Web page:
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At 00:36 12/09/2018 -0400, Art Noname wrote:
I have a column of numbers I want to enter into a calc column.

That may be your first mistake: these may not be numbers. Read on.

One of the numbers is 127.700 (for instance). So, I copy the number and paste it into the desired column. But, when I go back and check the contents of the column, it reads 127.7 instead!!!

Your punctuation suggests that you are surprised, but you should not be: that is how spreadsheets work. For numbers, the internally stored value has as much precision as is available in the implementation. How the number is *displayed* is a separate issue, and the default will be two fractional places. Only one is shown here because the second fractional place happens to be zero.

And, if I search the spreadsheet for 127.700, there are no hits!!!!

It's difficult to search for floating-point numbers, or even know what is the point of doing so, as calculations will generate rounding errors, and you will not be able to rely on any particular level of precision. You will probably say that you don't want to perform calculations with these values - which would be Good News. Read on.

I tried formatting the column to show 3 significant numbers after the decimal point, which looks good....but when I check the actual contents of that cell, it is still 127.7!!!

Actually, the contents will effectively be 127.7 followed by as many zeroes as can be stored in the internal representation. And I hope it will not be a revelation to you to learn that 127.700 and 127.7 are actually equal. If necessary, ask yourself which is larger. Also, in any calculation (carried out to the greatest precision allowed by the internal representation) these values would give identical results. So *as numbers* they are equivalent.

At 02:44 12/09/2018 -0400, Art wrote:
I'm listing frequencies in Megahertz, so the zeros to the right of the decimal point are significant.

That is very true, of course, for representing such a physical quantity. But it is your business to keep track of levels of precision, not the spreadsheet's.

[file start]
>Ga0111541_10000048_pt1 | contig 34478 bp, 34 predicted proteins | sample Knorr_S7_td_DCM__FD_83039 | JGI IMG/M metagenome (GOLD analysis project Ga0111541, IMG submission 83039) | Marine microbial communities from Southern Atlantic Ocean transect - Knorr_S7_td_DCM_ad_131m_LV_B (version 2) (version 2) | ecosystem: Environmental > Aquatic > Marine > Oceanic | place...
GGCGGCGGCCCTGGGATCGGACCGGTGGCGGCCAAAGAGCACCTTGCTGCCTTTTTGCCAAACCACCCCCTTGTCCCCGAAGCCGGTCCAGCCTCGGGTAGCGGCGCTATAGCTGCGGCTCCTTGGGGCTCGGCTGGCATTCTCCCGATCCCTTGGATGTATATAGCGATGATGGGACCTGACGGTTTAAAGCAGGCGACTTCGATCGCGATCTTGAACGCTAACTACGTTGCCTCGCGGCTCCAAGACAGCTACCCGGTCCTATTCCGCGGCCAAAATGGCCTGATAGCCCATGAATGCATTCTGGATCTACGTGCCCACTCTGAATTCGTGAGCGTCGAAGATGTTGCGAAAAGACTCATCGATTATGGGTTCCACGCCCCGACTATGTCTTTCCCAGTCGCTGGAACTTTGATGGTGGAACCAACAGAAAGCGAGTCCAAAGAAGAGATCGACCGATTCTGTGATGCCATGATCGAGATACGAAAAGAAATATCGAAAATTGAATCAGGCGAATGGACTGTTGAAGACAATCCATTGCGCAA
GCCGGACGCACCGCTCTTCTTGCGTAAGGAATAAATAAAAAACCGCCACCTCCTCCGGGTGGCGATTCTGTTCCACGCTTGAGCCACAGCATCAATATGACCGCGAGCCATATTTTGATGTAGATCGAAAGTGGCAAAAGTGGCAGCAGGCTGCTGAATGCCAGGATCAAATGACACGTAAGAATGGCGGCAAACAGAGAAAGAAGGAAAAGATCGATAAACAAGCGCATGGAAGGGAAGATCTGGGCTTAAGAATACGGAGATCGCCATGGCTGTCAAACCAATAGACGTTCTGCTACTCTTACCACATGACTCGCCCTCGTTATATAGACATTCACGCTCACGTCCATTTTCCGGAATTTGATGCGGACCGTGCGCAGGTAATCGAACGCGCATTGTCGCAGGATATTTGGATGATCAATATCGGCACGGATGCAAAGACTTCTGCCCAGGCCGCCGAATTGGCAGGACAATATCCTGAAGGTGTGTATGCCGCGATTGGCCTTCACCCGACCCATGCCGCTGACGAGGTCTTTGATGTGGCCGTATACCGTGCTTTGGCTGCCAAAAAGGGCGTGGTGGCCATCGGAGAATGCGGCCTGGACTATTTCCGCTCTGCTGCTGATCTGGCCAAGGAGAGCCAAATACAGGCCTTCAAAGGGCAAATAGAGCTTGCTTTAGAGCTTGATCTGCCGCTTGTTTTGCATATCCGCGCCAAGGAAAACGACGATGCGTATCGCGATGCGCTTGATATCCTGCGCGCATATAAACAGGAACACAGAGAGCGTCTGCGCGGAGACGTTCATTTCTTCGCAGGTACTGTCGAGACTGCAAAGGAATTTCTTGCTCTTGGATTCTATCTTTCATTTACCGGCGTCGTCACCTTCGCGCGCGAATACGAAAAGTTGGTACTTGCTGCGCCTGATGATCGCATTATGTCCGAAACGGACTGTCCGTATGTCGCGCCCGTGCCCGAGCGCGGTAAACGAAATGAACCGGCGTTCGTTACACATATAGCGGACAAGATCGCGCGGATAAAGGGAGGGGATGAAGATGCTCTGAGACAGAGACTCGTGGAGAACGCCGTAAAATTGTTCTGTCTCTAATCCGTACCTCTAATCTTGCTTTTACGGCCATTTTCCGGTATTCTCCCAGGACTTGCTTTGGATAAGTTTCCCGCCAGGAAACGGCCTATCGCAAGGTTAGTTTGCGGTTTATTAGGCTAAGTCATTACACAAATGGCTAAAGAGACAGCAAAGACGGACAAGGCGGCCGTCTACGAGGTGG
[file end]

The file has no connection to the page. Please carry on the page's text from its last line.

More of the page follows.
It seems like calc has some sort of deliberate action to inhibit entering of trailing zero's (after the decimal point).

You can enter them, but yes: what you then see in the cell is controlled mostly by the cell formatting.

How do I turn off this "feature"???

By reconsidering the design of your spreadsheet. Read on.

When I copy and paste 117.000 into a cell, I expect to see 117.000 when I examine the contents of the cell.

Then don't use numbers in a spreadsheet.

I actually don't have a problem with how the number is displayed in the spreadsheet, but when I search for the number I entered into the column, I need to get hits on 117.000 when I search for 117.000.

So you wish to search for items exactly as you have entered them? And I'm guessing that you will not be doing any calculations with these frequency values: you will not be subtracting one from another to work out how many channels they are separated by, and not averaging a collection of such values? Is that the case?

If so, what you have here and need to deal with are actually pieces of text that happen to look like numbers. All you have to do is to format relevant cells (probably columns) as text *before* you enter your values. Problem solved! (You will notice that text values are left-aligned by default, unlike numbers.)

If you do need later to perform calculations on these values, you can convert them on the fly to numerical values using the VALUE() function in your formulae. In some contexts, conversion even happens automatically, without the need for that.

One word of caution: if you enter values in text-formatted cells by typing, you will get what you need. But you talked of pasting values. If you paste numerically formatted values from another spreadsheet cell into a text-formatted cell, this may change the format of the cell - which you won't want. To avoid that, use Paste Special... instead of ordinary Paste and remove the tick from Formats.

I trust this helps.

Brian Barker

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